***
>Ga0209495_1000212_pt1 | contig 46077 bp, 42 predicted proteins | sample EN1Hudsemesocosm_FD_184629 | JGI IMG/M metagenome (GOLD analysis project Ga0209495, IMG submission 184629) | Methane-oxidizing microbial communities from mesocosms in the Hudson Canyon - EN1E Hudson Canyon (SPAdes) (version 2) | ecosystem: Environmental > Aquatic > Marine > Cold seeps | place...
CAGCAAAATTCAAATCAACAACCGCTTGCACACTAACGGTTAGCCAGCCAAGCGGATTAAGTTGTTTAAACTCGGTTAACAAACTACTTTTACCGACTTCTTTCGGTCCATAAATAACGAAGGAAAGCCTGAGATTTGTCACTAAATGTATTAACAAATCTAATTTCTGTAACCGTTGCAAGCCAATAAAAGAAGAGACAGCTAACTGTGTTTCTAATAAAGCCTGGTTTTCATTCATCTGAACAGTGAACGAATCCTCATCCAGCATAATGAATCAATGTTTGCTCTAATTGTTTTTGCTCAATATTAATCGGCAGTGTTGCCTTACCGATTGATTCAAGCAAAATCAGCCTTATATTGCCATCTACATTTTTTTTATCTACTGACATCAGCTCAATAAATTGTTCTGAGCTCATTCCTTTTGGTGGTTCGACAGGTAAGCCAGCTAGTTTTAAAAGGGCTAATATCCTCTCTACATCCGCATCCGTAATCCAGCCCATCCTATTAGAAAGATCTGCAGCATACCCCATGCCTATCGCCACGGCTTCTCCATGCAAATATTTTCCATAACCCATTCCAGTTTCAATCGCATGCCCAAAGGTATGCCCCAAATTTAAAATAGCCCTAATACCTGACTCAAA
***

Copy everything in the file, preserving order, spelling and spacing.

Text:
>Ga0209495_1000212_pt1 | contig 46077 bp, 42 predicted proteins | sample EN1Hudsemesocosm_FD_184629 | JGI IMG/M metagenome (GOLD analysis project Ga0209495, IMG submission 184629) | Methane-oxidizing microbial communities from mesocosms in the Hudson Canyon - EN1E Hudson Canyon (SPAdes) (version 2) | ecosystem: Environmental > Aquatic > Marine > Cold seeps | place...
CAGCAAAATTCAAATCAACAACCGCTTGCACACTAACGGTTAGCCAGCCAAGCGGATTAAGTTGTTTAAACTCGGTTAACAAACTACTTTTACCGACTTCTTTCGGTCCATAAATAACGAAGGAAAGCCTGAGATTTGTCACTAAATGTATTAACAAATCTAATTTCTGTAACCGTTGCAAGCCAATAAAAGAAGAGACAGCTAACTGTGTTTCTAATAAAGCCTGGTTTTCATTCATCTGAACAGTGAACGAATCCTCATCCAGCATAATGAATCAATGTTTGCTCTAATTGTTTTTGCTCAATATTAATCGGCAGTGTTGCCTTACCGATTGATTCAAGCAAAATCAGCCTTATATTGCCATCTACATTTTTTTTATCTACTGACATCAGCTCAATAAATTGTTCTGAGCTCATTCCTTTTGGTGGTTCGACAGGTAAGCCAGCTAGTTTTAAAAGGGCTAATATCCTCTCTACATCCGCATCCGTAATCCAGCCCATCCTATTAGAAAGATCTGCAGCATACCCCATGCCTATCGCCACGGCTTCTCCATGCAAATATTTTCCATAACCCATTCCAGTTTCAATCGCATGCCCAAAGGTATGCCCCAAATTTAAAATAGCCCTAATACCTGACTCAAA